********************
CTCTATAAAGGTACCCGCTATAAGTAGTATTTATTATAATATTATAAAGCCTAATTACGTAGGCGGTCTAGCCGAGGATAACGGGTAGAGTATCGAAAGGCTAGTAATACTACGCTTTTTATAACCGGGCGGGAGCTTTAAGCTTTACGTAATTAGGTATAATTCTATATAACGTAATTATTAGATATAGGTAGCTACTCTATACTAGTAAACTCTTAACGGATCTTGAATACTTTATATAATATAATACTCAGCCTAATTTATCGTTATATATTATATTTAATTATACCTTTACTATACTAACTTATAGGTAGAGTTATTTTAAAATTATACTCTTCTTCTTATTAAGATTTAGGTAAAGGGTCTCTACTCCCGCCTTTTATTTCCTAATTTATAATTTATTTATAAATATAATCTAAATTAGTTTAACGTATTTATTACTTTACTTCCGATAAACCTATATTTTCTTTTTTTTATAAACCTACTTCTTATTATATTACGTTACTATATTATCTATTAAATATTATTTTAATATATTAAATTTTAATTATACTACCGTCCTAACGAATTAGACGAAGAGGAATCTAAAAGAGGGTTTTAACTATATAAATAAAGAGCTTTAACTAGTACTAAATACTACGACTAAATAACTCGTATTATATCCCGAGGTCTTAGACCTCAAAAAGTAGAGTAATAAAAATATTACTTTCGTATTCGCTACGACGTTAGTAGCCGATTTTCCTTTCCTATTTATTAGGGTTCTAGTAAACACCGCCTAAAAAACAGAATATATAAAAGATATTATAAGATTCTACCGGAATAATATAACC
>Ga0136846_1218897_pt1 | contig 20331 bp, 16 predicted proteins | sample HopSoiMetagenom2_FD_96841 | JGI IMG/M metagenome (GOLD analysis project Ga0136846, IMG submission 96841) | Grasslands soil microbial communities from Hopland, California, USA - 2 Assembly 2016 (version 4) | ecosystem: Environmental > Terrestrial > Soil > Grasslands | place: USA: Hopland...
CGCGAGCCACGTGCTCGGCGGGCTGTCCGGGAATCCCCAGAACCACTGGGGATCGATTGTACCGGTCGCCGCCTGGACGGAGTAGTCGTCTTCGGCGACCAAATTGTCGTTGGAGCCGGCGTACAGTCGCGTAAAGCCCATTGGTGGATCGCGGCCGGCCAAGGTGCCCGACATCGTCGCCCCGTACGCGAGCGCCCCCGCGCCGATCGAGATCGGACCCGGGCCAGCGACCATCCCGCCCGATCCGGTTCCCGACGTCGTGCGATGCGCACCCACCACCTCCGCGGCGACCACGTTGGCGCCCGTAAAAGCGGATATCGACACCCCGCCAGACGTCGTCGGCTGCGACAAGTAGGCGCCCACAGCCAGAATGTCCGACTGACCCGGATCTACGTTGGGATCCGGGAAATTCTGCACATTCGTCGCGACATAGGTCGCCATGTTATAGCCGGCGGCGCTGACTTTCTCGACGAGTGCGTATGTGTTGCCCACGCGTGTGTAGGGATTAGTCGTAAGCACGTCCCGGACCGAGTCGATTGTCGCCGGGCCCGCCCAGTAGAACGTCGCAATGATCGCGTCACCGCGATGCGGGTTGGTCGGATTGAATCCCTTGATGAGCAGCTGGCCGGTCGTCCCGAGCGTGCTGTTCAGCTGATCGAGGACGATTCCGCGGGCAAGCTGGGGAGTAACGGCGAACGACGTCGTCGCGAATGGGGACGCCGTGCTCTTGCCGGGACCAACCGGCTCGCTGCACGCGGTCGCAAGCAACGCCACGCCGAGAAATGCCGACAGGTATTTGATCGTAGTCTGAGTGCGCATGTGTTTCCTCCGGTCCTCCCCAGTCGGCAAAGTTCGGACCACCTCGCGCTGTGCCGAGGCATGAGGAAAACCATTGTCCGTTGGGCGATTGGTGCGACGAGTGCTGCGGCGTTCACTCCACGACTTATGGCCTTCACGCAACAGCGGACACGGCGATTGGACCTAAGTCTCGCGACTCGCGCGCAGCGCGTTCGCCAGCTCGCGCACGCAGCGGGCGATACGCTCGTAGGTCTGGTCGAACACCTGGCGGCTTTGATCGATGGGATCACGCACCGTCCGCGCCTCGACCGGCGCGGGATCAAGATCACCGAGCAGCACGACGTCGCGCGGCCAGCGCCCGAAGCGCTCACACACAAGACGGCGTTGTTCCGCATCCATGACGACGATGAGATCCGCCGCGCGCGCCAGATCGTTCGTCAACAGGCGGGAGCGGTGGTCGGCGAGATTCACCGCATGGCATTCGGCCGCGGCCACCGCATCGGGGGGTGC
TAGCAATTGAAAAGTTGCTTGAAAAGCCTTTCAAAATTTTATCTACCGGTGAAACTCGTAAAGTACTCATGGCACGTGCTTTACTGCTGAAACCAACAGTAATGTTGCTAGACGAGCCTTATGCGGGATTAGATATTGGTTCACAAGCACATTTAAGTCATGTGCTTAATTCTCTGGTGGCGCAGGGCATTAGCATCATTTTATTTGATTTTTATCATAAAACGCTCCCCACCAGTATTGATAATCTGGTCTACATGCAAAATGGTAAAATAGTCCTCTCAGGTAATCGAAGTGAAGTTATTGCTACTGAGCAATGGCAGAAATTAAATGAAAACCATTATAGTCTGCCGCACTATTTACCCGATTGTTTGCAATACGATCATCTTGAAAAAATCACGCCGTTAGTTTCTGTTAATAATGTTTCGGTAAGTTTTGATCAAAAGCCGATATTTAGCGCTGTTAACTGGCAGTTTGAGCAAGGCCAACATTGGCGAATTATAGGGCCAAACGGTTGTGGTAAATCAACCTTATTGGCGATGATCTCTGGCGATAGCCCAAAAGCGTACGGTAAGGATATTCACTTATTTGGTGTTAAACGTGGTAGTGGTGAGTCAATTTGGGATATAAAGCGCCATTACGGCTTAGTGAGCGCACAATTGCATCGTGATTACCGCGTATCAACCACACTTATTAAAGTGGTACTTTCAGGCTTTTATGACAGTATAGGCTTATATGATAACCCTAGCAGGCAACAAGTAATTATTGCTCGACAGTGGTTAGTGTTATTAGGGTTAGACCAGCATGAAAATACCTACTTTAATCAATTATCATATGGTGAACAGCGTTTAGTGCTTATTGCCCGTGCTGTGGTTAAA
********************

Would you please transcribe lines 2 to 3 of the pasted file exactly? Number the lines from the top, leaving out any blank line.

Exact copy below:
>Ga0136846_1218897_pt1 | contig 20331 bp, 16 predicted proteins | sample HopSoiMetagenom2_FD_96841 | JGI IMG/M metagenome (GOLD analysis project Ga0136846, IMG submission 96841) | Grasslands soil microbial communities from Hopland, California, USA - 2 Assembly 2016 (version 4) | ecosystem: Environmental > Terrestrial > Soil > Grasslands | place: USA: Hopland...
CGCGAGCCACGTGCTCGGCGGGCTGTCCGGGAATCCCCAGAACCACTGGGGATCGATTGTACCGGTCGCCGCCTGGACGGAGTAGTCGTCTTCGGCGACCAAATTGTCGTTGGAGCCGGCGTACAGTCGCGTAAAGCCCATTGGTGGATCGCGGCCGGCCAAGGTGCCCGACATCGTCGCCCCGTACGCGAGCGCCCCCGCGCCGATCGAGATCGGACCCGGGCCAGCGACCATCCCGCCCGATCCGGTTCCCGACGTCGTGCGATGCGCACCCACCACCTCCGCGGCGACCACGTTGGCGCCCGTAAAAGCGGATATCGACACCCCGCCAGACGTCGTCGGCTGCGACAAGTAGGCGCCCACAGCCAGAATGTCCGACTGACCCGGATCTACGTTGGGATCCGGGAAATTCTGCACATTCGTCGCGACATAGGTCGCCATGTTATAGCCGGCGGCGCTGACTTTCTCGACGAGTGCGTATGTGTTGCCCACGCGTGTGTAGGGATTAGTCGTAAGCACGTCCCGGACCGAGTCGATTGTCGCCGGGCCCGCCCAGTAGAACGTCGCAATGATCGCGTCACCGCGATGCGGGTTGGTCGGATTGAATCCCTTGATGAGCAGCTGGCCGGTCGTCCCGAGCGTGCTGTTCAGCTGATCGAGGACGATTCCGCGGGCAAGCTGGGGAGTAACGGCGAACGACGTCGTCGCGAATGGGGACGCCGTGCTCTTGCCGGGACCAACCGGCTCGCTGCACGCGGTCGCAAGCAACGCCACGCCGAGAAATGCCGACAGGTATTTGATCGTAGTCTGAGTGCGCATGTGTTTCCTCCGGTCCTCCCCAGTCGGCAAAGTTCGGACCACCTCGCGCTGTGCCGAGGCATGAGGAAAACCATTGTCCGTTGGGCGATTGGTGCGACGAGTGCTGCGGCGTTCACTCCACGACTTATGGCCTTCACGCAACAGCGGACACGGCGATTGGACCTAAGTCTCGCGACTCGCGCGCAGCGCGTTCGCCAGCTCGCGCACGCAGCGGGCGATACGCTCGTAGGTCTGGTCGAACACCTGGCGGCTTTGATCGATGGGATCACGCACCGTCCGCGCCTCGACCGGCGCGGGATCAAGATCACCGAGCAGCACGACGTCGCGCGGCCAGCGCCCGAAGCGCTCACACACAAGACGGCGTTGTTCCGCATCCATGACGACGATGAGATCCGCCGCGCGCGCCAGATCGTTCGTCAACAGGCGGGAGCGGTGGTCGGCGAGATTCACCGCATGGCATTCGGCCGCGGCCACCGCATCGGGGGGTGC